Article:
The stronger dollar means servicemembers buying won will be paying less for off-post goods and services, but it was unclear Friday whether a cost-of-living allowance adjustment would mitigate the advantage.

The Pentagon’s Per Diem, Travel and Transportation Allowance Committee usually evaluates COLA on the 1st and 16th of each month.

It hasn’t changed COLA for South Korean-based servicemembers since Jan. 16, U.S. Forces Korea officials said Friday.

COLA is based on surveys that determine servicemembers’ shopping patterns and retail prices off post.

When overseas prices are higher using dollars than they would be in the United States, servicemembers see more COLA money in their paychecks.

Because of the won’s recent dive, it now takes fewer dollars to buy goods and services off post. Should the trend continue, servicemembers at some point would be likely to receive less COLA.

However, if the cost of living in the United States were to drop at the same time the stronger dollar makes living in South Korea cheaper, then the COLA might not change, according to information provided by USFK from the Per Diem, Travel and Transportation Allowance Committee.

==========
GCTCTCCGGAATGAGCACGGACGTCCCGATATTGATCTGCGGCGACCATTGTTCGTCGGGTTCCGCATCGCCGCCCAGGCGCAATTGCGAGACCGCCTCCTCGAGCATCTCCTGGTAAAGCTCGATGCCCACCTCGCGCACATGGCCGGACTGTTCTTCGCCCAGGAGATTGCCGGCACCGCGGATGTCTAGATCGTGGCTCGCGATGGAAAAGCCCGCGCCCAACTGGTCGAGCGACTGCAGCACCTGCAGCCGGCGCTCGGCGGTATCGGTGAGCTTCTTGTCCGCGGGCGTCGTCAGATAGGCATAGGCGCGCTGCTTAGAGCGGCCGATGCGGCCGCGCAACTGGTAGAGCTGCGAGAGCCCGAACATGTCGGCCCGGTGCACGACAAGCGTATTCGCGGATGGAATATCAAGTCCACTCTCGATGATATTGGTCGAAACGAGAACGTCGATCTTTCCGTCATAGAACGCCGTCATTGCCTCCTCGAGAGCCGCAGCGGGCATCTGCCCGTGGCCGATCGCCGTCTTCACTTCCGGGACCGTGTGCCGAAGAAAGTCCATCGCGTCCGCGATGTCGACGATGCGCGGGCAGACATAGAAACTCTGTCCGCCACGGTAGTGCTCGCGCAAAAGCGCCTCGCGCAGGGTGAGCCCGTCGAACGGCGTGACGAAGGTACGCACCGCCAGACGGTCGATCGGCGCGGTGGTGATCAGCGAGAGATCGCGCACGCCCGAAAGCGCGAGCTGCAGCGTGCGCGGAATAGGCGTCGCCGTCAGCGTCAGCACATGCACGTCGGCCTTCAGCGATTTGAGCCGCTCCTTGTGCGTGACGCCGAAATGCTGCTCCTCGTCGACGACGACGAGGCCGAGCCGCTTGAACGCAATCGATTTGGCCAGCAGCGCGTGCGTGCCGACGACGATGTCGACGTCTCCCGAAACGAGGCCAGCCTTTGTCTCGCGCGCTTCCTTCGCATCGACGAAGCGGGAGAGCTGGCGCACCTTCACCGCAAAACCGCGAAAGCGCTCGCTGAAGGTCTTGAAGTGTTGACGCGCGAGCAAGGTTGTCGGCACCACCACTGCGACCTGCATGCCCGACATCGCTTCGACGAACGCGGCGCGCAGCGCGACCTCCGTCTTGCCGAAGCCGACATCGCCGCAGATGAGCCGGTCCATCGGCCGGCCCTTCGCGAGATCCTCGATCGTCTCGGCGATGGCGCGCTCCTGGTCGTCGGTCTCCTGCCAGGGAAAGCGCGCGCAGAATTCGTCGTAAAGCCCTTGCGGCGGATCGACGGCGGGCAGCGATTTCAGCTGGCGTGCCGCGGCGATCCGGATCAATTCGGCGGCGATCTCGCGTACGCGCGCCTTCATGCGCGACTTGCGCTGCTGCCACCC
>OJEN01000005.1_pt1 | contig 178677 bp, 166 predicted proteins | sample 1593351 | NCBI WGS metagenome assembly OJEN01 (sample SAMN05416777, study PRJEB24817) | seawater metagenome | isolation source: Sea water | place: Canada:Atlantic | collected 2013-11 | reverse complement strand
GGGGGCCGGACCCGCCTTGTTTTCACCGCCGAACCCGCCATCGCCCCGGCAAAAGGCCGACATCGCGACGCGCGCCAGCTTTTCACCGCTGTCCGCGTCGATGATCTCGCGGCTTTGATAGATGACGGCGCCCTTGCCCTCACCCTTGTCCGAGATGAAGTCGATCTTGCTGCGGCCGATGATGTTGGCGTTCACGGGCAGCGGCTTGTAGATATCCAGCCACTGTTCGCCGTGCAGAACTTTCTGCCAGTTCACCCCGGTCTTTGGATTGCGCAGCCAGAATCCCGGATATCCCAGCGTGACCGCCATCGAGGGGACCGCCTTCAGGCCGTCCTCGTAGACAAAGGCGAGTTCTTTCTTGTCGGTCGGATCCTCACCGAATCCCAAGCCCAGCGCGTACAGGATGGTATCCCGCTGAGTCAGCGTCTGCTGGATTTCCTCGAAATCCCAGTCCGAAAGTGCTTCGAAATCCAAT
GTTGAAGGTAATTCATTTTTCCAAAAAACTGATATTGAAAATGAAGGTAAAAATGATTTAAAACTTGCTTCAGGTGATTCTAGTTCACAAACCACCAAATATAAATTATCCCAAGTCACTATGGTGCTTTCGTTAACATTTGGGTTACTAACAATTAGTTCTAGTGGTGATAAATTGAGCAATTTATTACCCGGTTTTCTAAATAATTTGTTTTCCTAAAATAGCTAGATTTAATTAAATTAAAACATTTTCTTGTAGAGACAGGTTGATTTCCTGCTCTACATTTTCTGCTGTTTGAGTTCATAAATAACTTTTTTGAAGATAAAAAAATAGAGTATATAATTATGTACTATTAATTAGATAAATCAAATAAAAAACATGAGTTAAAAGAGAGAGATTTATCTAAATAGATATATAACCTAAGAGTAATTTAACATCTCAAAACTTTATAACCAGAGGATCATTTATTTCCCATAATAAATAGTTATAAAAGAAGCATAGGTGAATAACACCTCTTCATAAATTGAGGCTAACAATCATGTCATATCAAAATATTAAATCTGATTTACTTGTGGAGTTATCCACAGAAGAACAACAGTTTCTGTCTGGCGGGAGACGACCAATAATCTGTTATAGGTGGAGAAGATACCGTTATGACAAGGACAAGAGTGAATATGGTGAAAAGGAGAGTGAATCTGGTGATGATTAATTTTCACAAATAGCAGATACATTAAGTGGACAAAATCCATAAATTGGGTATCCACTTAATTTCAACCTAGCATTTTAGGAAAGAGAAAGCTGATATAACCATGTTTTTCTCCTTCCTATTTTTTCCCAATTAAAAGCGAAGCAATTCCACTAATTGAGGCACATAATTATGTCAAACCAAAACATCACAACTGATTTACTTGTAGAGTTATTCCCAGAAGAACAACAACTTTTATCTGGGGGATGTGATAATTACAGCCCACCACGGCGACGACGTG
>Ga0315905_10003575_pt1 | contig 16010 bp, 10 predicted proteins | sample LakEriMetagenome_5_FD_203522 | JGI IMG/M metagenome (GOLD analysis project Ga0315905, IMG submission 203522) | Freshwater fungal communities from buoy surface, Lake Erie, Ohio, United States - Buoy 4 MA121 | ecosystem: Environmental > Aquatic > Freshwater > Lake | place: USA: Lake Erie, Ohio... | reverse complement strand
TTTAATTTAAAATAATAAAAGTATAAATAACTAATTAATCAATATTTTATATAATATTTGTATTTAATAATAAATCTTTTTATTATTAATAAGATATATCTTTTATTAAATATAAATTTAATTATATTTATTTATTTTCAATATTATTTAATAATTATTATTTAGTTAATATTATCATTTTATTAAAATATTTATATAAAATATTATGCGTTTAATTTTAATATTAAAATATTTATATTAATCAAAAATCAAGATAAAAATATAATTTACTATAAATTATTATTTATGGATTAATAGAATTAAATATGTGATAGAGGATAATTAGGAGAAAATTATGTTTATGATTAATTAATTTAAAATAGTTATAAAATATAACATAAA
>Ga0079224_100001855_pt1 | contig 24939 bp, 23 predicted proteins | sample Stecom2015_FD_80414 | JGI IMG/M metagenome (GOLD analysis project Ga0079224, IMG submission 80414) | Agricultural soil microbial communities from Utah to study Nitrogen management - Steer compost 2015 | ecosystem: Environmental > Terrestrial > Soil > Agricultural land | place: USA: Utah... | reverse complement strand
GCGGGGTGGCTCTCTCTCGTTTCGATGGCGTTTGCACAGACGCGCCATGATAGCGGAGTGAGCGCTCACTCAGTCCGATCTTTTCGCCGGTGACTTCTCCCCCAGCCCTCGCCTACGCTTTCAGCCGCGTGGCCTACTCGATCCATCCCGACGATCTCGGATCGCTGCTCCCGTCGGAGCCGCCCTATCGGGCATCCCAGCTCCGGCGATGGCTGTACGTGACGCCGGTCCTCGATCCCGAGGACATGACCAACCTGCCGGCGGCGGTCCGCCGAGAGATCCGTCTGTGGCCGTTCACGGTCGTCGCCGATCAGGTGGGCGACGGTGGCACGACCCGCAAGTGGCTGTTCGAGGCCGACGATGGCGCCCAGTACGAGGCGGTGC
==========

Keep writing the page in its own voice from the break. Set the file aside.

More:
COLA is based only on spendable income. Housing costs, taxes and a few other items aren’t part of COLA calculations.

Overseas Housing Allowance is a separate calculation from COLA but is also subject to changes in the currency exchange rate.

The same Pentagon committee must evaluate OHA once every six months, but it can decide to make changes as often as every payday.

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